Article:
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Teacher uses optimism to beat cancer

T.L. Rodes Kindergarten Teacher Melissa Staton recently received the Bossier Parish Schools Gold Star award. 

Story by Sonja Bailes, Special to the Press-Tribune


If ever there was a face of optimism, Melissa Staton’s would be it.

Diagnosed with Stage 3 breast cancer in November 2012, the T.L. Rodes Kindergarten teacher had plenty of down days as she underwent months of chemotherapy and radiation. Yet it was Staton who was constantly encouraging her fellow teachers and students while she was on sabbatical leave.

Kristi Beaty said, “She would always call and check on me and ask if there was anything she could do for me. She always continued thinking about her little ones and visited when she could. She always had a smile no matter how hard that day was for her.”

Jennifer Hillman stepped in to teach Staton’s class the remainder of the year.

“During her sabbatical she stayed in contact with me, offering me support and guidance as I had never taught kindergarten before,” Hillman said. “She always made sure her students knew she was thinking of them while she was gone. From ‘melted snowman’ cookies to Dr. Seuss hats, she was continually committed to her students.”

All while battling for her own life. It is a fight Staton won. She is now cancer-free, back at T.L. Rodes and loving every minute of it. Because October is Breast Cancer Awareness Month, her colleagues thought it was only fitting she be given a Gold Star.

Staton was surprised during P.E. class with the news she won the outstanding employee award on behalf of Bossier Parish Schools. She and her circle of friends were in tears. It was already a day of firsts. Staton had not worn her wig that day, choosing to sport her newly-grown curly locks.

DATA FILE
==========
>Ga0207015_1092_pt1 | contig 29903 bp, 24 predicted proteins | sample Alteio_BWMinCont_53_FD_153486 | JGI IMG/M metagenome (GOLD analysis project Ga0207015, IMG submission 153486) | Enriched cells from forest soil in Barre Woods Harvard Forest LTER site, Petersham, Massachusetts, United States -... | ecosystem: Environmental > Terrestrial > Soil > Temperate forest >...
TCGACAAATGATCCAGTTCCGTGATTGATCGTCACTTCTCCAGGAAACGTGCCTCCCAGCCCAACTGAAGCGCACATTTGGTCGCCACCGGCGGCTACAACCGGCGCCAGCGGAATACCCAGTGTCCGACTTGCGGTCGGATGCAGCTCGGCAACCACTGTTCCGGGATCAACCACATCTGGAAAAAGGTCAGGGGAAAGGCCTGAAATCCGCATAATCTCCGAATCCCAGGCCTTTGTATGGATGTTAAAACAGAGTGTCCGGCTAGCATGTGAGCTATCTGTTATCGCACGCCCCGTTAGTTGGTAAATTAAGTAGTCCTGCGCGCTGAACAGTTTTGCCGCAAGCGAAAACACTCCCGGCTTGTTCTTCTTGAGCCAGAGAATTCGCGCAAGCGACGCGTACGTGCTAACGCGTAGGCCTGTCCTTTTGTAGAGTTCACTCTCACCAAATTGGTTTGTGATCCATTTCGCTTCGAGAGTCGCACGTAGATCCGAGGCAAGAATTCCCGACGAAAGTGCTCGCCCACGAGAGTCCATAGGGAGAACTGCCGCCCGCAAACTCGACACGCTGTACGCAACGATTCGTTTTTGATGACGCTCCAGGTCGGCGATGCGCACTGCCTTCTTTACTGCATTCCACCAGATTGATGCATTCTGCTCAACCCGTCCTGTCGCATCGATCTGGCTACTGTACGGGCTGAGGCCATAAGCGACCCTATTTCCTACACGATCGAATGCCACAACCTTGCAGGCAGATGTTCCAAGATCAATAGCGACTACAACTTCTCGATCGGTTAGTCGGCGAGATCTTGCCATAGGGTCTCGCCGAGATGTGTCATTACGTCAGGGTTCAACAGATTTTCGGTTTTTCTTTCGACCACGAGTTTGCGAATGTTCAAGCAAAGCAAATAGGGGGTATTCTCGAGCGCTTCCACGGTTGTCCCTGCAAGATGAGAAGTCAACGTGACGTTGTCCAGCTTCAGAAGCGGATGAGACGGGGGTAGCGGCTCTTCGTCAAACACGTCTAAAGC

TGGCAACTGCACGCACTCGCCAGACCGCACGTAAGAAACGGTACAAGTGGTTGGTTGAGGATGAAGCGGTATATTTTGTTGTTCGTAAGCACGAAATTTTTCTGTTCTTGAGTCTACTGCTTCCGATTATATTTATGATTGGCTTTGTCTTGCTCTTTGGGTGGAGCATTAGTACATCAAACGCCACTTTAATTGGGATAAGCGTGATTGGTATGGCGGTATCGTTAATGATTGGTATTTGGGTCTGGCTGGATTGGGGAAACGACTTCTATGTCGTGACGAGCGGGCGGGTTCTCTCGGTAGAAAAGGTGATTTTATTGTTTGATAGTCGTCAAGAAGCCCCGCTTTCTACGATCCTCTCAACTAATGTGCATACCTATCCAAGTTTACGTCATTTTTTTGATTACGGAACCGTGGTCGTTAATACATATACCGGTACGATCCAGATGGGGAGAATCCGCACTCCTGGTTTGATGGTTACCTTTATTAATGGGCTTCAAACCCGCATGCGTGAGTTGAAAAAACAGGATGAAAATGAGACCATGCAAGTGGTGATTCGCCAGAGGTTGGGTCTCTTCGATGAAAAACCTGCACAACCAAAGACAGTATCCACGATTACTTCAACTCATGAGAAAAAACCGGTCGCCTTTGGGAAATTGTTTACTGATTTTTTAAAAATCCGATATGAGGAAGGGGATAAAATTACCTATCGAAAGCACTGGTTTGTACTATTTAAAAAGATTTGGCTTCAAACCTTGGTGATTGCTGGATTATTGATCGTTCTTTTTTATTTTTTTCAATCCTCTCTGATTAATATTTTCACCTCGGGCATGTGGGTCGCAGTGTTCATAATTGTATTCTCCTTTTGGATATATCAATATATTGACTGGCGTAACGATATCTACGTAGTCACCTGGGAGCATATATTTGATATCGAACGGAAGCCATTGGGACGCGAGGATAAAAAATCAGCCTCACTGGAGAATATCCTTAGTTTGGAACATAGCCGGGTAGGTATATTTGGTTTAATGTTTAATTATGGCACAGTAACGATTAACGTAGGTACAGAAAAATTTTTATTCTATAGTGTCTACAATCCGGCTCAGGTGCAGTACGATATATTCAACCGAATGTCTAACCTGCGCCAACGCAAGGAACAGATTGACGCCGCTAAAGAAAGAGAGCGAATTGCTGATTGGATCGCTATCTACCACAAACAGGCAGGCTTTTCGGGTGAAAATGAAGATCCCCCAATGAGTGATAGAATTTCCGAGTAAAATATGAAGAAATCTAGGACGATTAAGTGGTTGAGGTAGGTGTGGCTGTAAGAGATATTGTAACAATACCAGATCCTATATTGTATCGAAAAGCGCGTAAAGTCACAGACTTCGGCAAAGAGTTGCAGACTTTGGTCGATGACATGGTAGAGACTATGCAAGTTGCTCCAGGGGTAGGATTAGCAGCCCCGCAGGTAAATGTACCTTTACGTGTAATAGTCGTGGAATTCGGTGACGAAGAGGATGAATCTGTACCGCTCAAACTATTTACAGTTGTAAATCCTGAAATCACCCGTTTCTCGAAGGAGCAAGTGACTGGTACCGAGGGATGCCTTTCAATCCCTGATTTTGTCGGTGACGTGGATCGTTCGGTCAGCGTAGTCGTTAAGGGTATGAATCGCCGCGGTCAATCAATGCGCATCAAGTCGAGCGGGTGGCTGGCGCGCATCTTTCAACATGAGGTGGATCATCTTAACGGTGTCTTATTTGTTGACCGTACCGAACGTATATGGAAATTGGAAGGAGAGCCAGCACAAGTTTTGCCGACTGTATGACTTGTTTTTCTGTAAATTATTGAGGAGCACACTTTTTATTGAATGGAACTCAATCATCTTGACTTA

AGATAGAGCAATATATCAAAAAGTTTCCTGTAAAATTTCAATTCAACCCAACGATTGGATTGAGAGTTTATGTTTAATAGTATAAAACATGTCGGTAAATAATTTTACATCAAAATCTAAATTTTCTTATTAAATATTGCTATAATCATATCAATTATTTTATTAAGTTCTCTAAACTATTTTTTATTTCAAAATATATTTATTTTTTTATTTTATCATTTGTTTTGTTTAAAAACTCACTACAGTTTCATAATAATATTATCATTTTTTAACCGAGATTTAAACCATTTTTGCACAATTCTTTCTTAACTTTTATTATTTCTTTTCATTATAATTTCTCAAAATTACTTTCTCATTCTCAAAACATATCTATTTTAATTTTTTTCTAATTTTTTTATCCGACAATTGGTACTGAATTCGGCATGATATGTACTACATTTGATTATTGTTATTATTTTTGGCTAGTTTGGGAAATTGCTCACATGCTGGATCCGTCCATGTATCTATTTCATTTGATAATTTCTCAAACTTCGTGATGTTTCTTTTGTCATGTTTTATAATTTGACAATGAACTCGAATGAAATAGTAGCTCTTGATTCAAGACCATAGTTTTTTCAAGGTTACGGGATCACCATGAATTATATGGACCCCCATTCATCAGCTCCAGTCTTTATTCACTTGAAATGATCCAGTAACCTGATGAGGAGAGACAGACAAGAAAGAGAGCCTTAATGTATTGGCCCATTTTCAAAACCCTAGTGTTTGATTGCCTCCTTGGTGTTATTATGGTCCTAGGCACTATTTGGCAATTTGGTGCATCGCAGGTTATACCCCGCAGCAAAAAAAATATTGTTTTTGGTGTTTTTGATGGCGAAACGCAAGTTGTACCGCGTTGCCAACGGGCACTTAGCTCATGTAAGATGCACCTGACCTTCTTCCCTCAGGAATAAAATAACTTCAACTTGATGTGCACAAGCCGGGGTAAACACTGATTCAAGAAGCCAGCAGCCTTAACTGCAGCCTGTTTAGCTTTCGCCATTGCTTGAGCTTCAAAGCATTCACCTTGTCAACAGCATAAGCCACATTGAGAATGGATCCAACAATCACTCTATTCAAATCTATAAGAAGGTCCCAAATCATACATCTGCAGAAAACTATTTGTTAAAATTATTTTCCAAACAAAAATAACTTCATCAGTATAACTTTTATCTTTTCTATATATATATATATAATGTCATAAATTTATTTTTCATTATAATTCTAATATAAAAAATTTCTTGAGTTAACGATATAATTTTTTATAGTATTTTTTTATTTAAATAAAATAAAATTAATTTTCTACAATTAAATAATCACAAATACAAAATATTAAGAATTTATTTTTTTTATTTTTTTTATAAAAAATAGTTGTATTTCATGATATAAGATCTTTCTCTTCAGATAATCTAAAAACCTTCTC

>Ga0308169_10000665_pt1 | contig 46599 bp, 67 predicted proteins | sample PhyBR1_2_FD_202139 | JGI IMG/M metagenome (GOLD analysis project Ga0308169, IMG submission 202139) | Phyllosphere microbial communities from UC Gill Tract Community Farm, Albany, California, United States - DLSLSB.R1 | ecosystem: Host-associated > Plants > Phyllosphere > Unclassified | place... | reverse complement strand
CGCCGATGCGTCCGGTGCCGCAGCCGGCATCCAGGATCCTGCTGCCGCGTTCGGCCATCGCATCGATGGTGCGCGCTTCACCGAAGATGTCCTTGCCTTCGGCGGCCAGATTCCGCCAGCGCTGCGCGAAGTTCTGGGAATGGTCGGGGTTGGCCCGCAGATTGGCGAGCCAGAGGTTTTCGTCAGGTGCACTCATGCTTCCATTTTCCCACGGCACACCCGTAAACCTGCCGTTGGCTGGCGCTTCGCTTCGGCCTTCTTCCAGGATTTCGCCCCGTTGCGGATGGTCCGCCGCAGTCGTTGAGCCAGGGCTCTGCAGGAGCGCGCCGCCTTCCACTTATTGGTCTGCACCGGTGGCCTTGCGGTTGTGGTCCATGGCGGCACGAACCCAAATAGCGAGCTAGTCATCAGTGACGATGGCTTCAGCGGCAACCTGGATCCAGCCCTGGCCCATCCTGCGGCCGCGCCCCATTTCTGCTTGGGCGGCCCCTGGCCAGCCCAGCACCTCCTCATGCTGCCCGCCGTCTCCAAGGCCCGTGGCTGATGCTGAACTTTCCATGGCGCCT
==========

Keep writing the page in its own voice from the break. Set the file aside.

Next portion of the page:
“I posted a picture of my hair last night and a friend said, ‘You are my hero.’ And I said, ‘No, God is the hero.'” Staton went on to say, “I don’t want any recognition. He gets all the glory. God gives his greatest battles to his strongest warriors. At first I was mad (when diagnosed) but then I read that and I got it. I will fight for my friends, I will fight for my class.”

She almost changed her mind about not wearing the wig, though, once she got to school.

“When I didn’t put that wig on this morning the first person I saw was Ms. Loretta and she said, ‘that’s the new you.’ And I thought, ‘she’s right.’ We put so much focus on the outside but God sees your heart.”

Principal Lisle Meador said Staton’s heart is made of gold.

“I know one of the hardest things for her to do was to leave her students last year and take a sabbatical. While she was at home she would tape herself reading books and send them to school so her students could still hear her voice.” Meador added, “She kept in constant contact with her parents and with the teacher that took her place. As soon as summer started, she was up here getting ready for the next school year. She is a very dedicated and loving kindergarten teacher. We are so thankful she is doing great and back at Rodes.”

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